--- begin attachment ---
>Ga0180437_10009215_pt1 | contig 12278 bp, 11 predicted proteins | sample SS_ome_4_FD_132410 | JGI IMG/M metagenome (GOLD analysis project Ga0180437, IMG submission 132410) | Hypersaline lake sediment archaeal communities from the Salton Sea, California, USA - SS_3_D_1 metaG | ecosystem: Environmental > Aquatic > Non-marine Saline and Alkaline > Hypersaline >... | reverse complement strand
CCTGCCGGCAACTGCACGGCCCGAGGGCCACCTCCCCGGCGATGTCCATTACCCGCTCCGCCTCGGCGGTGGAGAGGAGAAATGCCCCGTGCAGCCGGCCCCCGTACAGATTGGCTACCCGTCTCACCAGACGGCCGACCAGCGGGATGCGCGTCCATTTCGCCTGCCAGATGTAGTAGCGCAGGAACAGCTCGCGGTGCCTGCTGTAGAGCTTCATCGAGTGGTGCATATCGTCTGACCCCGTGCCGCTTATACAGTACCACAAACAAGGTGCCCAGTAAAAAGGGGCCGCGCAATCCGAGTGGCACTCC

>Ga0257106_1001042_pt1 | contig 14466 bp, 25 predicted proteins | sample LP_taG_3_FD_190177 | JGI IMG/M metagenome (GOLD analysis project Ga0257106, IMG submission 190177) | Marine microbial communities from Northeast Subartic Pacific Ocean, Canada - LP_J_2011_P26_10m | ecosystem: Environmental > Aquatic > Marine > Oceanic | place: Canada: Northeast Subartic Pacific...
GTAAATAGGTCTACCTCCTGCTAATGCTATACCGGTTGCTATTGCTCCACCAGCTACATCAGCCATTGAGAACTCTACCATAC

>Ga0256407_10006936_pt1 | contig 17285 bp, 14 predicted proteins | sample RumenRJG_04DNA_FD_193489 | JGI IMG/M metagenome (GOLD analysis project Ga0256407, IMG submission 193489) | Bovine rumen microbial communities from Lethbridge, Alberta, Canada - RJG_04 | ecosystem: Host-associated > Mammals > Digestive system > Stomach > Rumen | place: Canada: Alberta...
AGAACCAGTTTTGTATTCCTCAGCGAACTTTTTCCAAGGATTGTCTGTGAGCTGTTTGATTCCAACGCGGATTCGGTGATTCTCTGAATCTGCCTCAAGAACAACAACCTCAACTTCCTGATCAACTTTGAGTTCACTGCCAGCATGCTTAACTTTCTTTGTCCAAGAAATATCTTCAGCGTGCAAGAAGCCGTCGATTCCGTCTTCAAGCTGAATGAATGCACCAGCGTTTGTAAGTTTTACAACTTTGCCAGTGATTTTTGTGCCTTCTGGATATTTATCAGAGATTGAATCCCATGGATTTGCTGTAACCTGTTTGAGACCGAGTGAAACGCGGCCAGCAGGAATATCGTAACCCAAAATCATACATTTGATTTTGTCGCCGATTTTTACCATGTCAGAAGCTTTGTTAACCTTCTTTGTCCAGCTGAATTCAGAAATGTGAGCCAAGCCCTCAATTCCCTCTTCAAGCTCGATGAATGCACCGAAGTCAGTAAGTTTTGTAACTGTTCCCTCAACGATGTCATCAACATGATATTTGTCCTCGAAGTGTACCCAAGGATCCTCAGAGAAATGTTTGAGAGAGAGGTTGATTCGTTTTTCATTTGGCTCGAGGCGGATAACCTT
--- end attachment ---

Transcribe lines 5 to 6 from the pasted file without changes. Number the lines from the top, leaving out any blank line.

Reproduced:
>Ga0256407_10006936_pt1 | contig 17285 bp, 14 predicted proteins | sample RumenRJG_04DNA_FD_193489 | JGI IMG/M metagenome (GOLD analysis project Ga0256407, IMG submission 193489) | Bovine rumen microbial communities from Lethbridge, Alberta, Canada - RJG_04 | ecosystem: Host-associated > Mammals > Digestive system > Stomach > Rumen | place: Canada: Alberta...
AGAACCAGTTTTGTATTCCTCAGCGAACTTTTTCCAAGGATTGTCTGTGAGCTGTTTGATTCCAACGCGGATTCGGTGATTCTCTGAATCTGCCTCAAGAACAACAACCTCAACTTCCTGATCAACTTTGAGTTCACTGCCAGCATGCTTAACTTTCTTTGTCCAAGAAATATCTTCAGCGTGCAAGAAGCCGTCGATTCCGTCTTCAAGCTGAATGAATGCACCAGCGTTTGTAAGTTTTACAACTTTGCCAGTGATTTTTGTGCCTTCTGGATATTTATCAGAGATTGAATCCCATGGATTTGCTGTAACCTGTTTGAGACCGAGTGAAACGCGGCCAGCAGGAATATCGTAACCCAAAATCATACATTTGATTTTGTCGCCGATTTTTACCATGTCAGAAGCTTTGTTAACCTTCTTTGTCCAGCTGAATTCAGAAATGTGAGCCAAGCCCTCAATTCCCTCTTCAAGCTCGATGAATGCACCGAAGTCAGTAAGTTTTGTAACTGTTCCCTCAACGATGTCATCAACATGATATTTGTCCTCGAAGTGTACCCAAGGATCCTCAGAGAAATGTTTGAGAGAGAGGTTGATTCGTTTTTCATTTGGCTCGAGGCGGATAACCTT